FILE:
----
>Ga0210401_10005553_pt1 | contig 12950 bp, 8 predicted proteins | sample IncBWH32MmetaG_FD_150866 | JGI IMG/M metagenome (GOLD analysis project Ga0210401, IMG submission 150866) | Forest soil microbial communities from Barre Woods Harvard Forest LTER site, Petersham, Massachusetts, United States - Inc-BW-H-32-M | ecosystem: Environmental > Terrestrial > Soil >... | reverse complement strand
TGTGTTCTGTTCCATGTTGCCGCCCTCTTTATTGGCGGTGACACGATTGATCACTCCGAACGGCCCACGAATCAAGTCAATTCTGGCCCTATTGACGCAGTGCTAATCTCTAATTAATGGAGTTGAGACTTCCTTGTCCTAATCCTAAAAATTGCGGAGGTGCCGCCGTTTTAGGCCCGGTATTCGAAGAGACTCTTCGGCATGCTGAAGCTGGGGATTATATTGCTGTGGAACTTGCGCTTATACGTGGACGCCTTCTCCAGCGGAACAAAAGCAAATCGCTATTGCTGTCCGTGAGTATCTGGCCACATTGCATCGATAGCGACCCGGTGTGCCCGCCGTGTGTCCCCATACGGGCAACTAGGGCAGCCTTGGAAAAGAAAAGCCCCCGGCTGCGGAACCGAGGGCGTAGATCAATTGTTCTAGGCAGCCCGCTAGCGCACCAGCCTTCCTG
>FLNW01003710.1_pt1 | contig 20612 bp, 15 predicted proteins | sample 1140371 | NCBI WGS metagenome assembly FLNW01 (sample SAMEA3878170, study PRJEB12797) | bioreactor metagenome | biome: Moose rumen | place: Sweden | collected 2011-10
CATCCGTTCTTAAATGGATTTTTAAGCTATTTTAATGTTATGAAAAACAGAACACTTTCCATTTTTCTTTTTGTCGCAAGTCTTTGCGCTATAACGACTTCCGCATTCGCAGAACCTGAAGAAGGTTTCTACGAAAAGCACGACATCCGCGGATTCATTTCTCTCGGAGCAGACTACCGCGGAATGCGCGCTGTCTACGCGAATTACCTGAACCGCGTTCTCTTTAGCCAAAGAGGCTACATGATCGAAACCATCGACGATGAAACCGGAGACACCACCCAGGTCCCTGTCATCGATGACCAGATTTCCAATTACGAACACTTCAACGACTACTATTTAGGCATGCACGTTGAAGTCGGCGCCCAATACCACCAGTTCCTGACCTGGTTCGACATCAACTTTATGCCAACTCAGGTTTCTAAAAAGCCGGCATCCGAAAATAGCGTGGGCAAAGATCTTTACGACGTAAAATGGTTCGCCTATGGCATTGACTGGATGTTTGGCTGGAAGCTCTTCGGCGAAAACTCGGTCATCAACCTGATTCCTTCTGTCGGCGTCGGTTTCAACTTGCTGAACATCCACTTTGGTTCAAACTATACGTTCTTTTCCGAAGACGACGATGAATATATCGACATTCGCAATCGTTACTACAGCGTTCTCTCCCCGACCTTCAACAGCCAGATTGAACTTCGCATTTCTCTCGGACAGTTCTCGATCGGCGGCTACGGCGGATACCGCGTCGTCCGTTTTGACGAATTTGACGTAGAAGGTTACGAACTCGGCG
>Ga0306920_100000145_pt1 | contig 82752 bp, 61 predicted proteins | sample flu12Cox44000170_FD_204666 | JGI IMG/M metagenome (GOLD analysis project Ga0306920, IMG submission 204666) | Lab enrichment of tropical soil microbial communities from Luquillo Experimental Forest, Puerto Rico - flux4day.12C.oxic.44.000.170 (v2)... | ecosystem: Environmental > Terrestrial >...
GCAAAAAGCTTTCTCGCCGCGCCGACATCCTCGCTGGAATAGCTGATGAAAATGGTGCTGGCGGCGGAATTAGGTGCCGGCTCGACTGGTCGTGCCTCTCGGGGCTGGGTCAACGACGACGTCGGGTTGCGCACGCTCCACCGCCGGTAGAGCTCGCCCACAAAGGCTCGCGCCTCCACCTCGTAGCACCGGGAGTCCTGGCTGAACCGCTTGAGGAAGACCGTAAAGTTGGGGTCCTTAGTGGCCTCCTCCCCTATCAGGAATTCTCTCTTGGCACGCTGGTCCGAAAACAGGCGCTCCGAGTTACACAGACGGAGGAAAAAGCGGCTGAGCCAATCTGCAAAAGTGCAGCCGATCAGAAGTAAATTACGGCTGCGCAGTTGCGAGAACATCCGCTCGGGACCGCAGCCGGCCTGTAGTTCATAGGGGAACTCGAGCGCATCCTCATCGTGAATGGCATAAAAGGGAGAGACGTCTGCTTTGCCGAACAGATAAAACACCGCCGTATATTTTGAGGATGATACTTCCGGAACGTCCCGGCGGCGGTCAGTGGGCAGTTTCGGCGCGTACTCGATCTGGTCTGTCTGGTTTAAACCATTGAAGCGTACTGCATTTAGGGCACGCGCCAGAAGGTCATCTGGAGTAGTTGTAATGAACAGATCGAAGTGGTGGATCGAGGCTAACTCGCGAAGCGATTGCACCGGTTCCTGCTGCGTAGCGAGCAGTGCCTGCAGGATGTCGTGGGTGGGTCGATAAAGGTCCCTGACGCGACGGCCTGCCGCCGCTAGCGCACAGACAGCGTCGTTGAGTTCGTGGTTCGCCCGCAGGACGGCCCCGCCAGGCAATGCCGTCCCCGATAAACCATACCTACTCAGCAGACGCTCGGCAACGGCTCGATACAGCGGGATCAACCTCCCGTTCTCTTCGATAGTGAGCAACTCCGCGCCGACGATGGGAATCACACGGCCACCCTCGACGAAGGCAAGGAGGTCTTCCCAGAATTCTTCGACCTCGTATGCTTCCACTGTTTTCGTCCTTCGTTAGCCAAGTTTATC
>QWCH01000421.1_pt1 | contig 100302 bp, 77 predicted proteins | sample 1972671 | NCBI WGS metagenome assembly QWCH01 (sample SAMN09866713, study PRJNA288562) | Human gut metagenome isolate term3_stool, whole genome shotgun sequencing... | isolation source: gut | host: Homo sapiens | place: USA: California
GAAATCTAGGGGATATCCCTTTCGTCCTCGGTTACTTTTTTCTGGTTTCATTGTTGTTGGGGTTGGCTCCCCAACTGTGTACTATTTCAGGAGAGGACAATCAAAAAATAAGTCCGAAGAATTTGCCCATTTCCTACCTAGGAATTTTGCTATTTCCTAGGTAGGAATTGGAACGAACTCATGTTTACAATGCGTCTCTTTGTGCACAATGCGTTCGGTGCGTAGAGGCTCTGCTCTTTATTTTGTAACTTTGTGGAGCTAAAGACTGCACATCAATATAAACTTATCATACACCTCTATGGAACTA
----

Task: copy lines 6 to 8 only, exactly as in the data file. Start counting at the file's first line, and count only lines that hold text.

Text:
GCAAAAAGCTTTCTCGCCGCGCCGACATCCTCGCTGGAATAGCTGATGAAAATGGTGCTGGCGGCGGAATTAGGTGCCGGCTCGACTGGTCGTGCCTCTCGGGGCTGGGTCAACGACGACGTCGGGTTGCGCACGCTCCACCGCCGGTAGAGCTCGCCCACAAAGGCTCGCGCCTCCACCTCGTAGCACCGGGAGTCCTGGCTGAACCGCTTGAGGAAGACCGTAAAGTTGGGGTCCTTAGTGGCCTCCTCCCCTATCAGGAATTCTCTCTTGGCACGCTGGTCCGAAAACAGGCGCTCCGAGTTACACAGACGGAGGAAAAAGCGGCTGAGCCAATCTGCAAAAGTGCAGCCGATCAGAAGTAAATTACGGCTGCGCAGTTGCGAGAACATCCGCTCGGGACCGCAGCCGGCCTGTAGTTCATAGGGGAACTCGAGCGCATCCTCATCGTGAATGGCATAAAAGGGAGAGACGTCTGCTTTGCCGAACAGATAAAACACCGCCGTATATTTTGAGGATGATACTTCCGGAACGTCCCGGCGGCGGTCAGTGGGCAGTTTCGGCGCGTACTCGATCTGGTCTGTCTGGTTTAAACCATTGAAGCGTACTGCATTTAGGGCACGCGCCAGAAGGTCATCTGGAGTAGTTGTAATGAACAGATCGAAGTGGTGGATCGAGGCTAACTCGCGAAGCGATTGCACCGGTTCCTGCTGCGTAGCGAGCAGTGCCTGCAGGATGTCGTGGGTGGGTCGATAAAGGTCCCTGACGCGACGGCCTGCCGCCGCTAGCGCACAGACAGCGTCGTTGAGTTCGTGGTTCGCCCGCAGGACGGCCCCGCCAGGCAATGCCGTCCCCGATAAACCATACCTACTCAGCAGACGCTCGGCAACGGCTCGATACAGCGGGATCAACCTCCCGTTCTCTTCGATAGTGAGCAACTCCGCGCCGACGATGGGAATCACACGGCCACCCTCGACGAAGGCAAGGAGGTCTTCCCAGAATTCTTCGACCTCGTATGCTTCCACTGTTTTCGTCCTTCGTTAGCCAAGTTTATC
>QWCH01000421.1_pt1 | contig 100302 bp, 77 predicted proteins | sample 1972671 | NCBI WGS metagenome assembly QWCH01 (sample SAMN09866713, study PRJNA288562) | Human gut metagenome isolate term3_stool, whole genome shotgun sequencing... | isolation source: gut | host: Homo sapiens | place: USA: California
GAAATCTAGGGGATATCCCTTTCGTCCTCGGTTACTTTTTTCTGGTTTCATTGTTGTTGGGGTTGGCTCCCCAACTGTGTACTATTTCAGGAGAGGACAATCAAAAAATAAGTCCGAAGAATTTGCCCATTTCCTACCTAGGAATTTTGCTATTTCCTAGGTAGGAATTGGAACGAACTCATGTTTACAATGCGTCTCTTTGTGCACAATGCGTTCGGTGCGTAGAGGCTCTGCTCTTTATTTTGTAACTTTGTGGAGCTAAAGACTGCACATCAATATAAACTTATCATACACCTCTATGGAACTA